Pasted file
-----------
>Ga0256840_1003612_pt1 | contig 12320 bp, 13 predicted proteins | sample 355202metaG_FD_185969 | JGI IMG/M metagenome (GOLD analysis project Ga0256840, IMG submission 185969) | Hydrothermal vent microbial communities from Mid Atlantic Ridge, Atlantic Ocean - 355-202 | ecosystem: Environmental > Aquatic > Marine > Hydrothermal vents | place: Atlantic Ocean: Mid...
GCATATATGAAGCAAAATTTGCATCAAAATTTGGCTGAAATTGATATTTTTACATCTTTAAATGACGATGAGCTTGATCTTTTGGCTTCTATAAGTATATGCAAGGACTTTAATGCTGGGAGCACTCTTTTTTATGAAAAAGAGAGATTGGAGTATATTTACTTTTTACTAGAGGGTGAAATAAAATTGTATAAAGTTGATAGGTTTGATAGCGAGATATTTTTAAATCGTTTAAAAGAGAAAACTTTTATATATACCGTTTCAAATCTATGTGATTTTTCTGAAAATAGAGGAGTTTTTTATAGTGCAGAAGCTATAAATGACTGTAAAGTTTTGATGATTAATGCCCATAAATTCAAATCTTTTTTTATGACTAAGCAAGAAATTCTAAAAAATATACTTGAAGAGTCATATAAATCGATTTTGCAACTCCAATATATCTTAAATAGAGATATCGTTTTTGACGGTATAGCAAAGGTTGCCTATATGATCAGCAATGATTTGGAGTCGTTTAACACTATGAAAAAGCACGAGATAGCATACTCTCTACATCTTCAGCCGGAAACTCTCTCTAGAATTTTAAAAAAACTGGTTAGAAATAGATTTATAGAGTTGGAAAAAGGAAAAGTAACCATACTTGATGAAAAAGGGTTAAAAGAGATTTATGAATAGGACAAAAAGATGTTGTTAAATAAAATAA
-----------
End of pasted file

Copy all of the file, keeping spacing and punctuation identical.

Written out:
>Ga0256840_1003612_pt1 | contig 12320 bp, 13 predicted proteins | sample 355202metaG_FD_185969 | JGI IMG/M metagenome (GOLD analysis project Ga0256840, IMG submission 185969) | Hydrothermal vent microbial communities from Mid Atlantic Ridge, Atlantic Ocean - 355-202 | ecosystem: Environmental > Aquatic > Marine > Hydrothermal vents | place: Atlantic Ocean: Mid...
GCATATATGAAGCAAAATTTGCATCAAAATTTGGCTGAAATTGATATTTTTACATCTTTAAATGACGATGAGCTTGATCTTTTGGCTTCTATAAGTATATGCAAGGACTTTAATGCTGGGAGCACTCTTTTTTATGAAAAAGAGAGATTGGAGTATATTTACTTTTTACTAGAGGGTGAAATAAAATTGTATAAAGTTGATAGGTTTGATAGCGAGATATTTTTAAATCGTTTAAAAGAGAAAACTTTTATATATACCGTTTCAAATCTATGTGATTTTTCTGAAAATAGAGGAGTTTTTTATAGTGCAGAAGCTATAAATGACTGTAAAGTTTTGATGATTAATGCCCATAAATTCAAATCTTTTTTTATGACTAAGCAAGAAATTCTAAAAAATATACTTGAAGAGTCATATAAATCGATTTTGCAACTCCAATATATCTTAAATAGAGATATCGTTTTTGACGGTATAGCAAAGGTTGCCTATATGATCAGCAATGATTTGGAGTCGTTTAACACTATGAAAAAGCACGAGATAGCATACTCTCTACATCTTCAGCCGGAAACTCTCTCTAGAATTTTAAAAAAACTGGTTAGAAATAGATTTATAGAGTTGGAAAAAGGAAAAGTAACCATACTTGATGAAAAAGGGTTAAAAGAGATTTATGAATAGGACAAAAAGATGTTGTTAAATAAAATAA